Mushrooms grow from coffee – level 3
A Belgian company named PermaFungi is transforming used coffee grounds into edible mushrooms and insulation tiles.
At a former industrial site in Brussels, workers harvest oyster mushrooms that grow mainly on coffee grounds and straw. The straw stops the mushrooms from growing on urban waste.
The company collects 5.5 tons of coffee waste every month from cafes across the country. Workers mix the coffee grounds in a large drum, they add the mushroom parts, and then they transfer the mixture to small bags. After 15 days, they harvest the mushrooms.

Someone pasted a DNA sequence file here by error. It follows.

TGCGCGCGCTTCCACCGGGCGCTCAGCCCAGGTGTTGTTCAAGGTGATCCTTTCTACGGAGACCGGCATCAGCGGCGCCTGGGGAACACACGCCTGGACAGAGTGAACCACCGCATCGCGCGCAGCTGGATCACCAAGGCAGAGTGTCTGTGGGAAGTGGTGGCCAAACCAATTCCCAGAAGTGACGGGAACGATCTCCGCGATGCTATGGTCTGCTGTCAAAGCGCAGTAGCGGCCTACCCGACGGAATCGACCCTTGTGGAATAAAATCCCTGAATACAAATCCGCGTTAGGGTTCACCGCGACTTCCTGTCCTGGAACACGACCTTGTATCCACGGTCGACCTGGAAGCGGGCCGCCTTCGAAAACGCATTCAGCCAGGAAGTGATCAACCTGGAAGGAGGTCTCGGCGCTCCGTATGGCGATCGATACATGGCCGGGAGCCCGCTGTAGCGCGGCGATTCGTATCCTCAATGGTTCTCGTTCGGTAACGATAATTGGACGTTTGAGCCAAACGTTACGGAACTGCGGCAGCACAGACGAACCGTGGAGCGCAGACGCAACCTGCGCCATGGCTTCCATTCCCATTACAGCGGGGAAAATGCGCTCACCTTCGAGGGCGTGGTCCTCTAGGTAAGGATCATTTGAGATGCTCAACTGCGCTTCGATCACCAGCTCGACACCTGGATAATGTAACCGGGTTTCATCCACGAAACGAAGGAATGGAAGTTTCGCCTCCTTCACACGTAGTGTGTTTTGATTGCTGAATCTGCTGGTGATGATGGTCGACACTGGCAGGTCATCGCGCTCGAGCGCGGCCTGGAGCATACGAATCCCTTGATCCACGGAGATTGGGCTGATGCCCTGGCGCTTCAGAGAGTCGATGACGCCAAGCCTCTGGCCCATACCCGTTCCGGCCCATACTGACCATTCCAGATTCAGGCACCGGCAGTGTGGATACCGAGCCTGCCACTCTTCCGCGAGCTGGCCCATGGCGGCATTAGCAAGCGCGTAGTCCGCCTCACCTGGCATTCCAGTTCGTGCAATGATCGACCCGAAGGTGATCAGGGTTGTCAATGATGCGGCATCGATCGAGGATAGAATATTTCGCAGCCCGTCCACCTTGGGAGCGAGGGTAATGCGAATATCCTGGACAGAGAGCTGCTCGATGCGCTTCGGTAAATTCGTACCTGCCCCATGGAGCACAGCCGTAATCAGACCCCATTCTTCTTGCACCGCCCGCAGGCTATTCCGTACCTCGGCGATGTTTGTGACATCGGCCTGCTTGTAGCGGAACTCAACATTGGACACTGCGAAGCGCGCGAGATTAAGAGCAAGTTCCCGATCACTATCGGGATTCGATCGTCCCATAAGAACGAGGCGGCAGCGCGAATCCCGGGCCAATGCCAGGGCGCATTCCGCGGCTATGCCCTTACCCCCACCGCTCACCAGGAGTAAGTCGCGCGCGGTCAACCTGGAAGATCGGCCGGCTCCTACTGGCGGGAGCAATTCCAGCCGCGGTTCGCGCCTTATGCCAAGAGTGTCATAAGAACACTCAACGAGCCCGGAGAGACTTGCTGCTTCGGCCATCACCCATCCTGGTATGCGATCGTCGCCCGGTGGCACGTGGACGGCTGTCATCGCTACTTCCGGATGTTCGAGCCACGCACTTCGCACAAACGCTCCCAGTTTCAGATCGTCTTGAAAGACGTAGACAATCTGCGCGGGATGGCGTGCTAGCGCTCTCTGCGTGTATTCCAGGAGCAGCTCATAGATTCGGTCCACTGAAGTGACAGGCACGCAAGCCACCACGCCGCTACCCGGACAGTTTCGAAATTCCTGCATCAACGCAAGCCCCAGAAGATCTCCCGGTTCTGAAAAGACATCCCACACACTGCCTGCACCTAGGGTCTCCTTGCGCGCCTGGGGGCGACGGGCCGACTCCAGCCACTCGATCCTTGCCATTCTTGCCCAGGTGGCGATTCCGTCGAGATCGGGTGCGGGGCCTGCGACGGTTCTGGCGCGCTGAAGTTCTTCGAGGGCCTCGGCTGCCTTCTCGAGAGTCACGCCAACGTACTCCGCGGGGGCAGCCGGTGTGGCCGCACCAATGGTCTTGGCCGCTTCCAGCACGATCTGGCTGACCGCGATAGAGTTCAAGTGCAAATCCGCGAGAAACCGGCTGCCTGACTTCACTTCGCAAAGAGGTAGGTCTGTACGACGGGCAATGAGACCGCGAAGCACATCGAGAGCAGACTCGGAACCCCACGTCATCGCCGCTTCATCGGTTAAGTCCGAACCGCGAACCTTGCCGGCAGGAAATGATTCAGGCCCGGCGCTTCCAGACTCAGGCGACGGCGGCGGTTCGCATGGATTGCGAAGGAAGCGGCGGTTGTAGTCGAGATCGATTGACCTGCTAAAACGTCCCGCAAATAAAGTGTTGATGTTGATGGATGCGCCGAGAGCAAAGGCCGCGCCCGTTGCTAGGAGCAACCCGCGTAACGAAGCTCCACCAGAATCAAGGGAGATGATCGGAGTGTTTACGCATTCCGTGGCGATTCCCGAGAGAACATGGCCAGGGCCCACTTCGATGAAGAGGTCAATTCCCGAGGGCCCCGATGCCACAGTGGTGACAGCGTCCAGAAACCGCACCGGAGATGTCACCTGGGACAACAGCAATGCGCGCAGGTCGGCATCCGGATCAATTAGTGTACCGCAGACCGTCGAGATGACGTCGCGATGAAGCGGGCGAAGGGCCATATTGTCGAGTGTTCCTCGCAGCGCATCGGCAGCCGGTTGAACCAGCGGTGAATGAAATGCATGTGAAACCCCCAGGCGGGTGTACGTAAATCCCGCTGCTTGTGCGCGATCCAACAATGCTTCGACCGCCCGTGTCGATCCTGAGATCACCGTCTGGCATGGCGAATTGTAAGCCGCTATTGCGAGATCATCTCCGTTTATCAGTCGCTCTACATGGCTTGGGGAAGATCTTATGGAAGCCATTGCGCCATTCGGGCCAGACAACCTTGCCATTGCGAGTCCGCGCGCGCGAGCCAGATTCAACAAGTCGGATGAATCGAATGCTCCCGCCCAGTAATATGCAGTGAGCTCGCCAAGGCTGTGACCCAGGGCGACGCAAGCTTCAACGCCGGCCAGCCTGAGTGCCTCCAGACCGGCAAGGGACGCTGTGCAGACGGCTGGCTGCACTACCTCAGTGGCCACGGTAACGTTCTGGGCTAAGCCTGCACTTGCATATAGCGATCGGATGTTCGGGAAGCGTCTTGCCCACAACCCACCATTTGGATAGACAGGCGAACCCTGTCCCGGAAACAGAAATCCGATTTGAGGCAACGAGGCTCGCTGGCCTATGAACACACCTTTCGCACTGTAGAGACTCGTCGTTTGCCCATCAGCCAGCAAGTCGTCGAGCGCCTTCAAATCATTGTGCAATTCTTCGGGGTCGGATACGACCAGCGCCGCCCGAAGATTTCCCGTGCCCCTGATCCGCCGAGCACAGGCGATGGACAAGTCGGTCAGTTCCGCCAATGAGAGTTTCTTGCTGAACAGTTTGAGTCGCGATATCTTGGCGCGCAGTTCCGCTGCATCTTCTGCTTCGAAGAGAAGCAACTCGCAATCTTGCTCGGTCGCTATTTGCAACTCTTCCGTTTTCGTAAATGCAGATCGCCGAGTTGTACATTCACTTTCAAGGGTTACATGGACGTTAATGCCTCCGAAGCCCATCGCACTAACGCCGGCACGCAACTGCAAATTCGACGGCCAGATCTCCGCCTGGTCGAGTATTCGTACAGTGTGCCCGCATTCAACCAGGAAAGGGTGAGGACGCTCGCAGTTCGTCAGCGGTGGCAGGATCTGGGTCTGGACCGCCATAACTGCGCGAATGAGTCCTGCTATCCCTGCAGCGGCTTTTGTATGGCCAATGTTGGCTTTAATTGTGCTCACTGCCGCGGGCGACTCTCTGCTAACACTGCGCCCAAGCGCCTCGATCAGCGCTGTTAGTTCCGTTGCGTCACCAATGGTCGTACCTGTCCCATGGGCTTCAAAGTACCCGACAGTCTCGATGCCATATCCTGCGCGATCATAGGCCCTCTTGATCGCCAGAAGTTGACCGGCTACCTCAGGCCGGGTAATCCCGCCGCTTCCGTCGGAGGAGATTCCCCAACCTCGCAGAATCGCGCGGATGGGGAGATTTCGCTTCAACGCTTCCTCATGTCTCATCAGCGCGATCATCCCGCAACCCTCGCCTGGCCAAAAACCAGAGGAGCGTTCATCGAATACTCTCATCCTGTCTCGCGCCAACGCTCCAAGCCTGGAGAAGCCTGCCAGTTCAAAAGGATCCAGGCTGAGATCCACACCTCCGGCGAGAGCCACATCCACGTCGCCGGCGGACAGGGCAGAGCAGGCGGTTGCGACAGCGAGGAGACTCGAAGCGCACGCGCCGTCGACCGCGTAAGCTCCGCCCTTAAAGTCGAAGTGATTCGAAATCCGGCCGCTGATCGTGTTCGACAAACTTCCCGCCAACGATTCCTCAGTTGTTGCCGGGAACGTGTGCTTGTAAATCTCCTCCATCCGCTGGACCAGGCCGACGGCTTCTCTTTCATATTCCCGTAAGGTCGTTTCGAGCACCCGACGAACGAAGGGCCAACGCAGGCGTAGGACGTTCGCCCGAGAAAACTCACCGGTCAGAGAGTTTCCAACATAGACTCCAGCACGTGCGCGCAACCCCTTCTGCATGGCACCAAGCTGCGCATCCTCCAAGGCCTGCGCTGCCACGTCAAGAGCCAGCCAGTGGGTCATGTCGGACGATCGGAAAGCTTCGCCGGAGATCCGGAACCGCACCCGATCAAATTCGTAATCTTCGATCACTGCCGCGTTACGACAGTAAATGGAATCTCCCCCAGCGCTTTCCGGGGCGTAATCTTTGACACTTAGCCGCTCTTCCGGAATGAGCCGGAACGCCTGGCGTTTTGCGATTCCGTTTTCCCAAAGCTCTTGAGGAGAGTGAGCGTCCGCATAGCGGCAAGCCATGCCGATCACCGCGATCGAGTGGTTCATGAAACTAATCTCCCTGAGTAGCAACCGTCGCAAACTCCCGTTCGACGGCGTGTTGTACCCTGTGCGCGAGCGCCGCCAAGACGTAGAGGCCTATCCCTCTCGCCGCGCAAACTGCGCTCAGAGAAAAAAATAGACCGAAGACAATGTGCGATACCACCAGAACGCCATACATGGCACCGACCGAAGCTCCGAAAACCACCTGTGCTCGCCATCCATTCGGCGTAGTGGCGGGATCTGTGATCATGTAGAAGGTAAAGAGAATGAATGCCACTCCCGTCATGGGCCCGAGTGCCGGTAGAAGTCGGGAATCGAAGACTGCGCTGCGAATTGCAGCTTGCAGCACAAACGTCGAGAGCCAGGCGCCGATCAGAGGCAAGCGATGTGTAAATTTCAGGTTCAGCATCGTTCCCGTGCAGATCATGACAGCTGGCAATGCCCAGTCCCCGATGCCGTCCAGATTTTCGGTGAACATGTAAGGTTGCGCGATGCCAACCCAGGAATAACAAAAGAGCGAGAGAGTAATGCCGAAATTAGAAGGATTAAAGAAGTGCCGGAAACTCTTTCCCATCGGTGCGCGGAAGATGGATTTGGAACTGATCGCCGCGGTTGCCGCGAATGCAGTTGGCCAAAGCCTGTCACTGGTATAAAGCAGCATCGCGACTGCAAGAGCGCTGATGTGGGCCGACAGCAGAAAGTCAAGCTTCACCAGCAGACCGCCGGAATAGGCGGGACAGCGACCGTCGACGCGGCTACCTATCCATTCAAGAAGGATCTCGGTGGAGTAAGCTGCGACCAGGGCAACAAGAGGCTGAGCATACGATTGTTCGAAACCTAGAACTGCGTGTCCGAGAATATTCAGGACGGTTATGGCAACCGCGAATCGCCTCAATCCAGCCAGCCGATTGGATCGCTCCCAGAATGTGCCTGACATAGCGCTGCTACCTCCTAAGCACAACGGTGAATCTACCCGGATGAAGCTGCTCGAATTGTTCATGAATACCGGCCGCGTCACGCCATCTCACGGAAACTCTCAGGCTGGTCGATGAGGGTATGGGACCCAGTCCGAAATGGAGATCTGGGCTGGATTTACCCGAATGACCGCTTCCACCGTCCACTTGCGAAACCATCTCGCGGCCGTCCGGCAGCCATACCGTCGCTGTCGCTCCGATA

PermaFungi uses the residue from their oyster mushroom farms to create a biodegradable material that can replace plastic. They add mycelium. The company says that their method of growing mushrooms could dramatically reduce urban waste.
Governments around the world prioritize the idea of the circular economy, and mycelium insulation tiles could be a solution.
Difficult words: residue (something that remains after the main part is taken or used), mycelium (the root-like structure of a mushroom), circular economy (a system that intends to limit consumption and waste).
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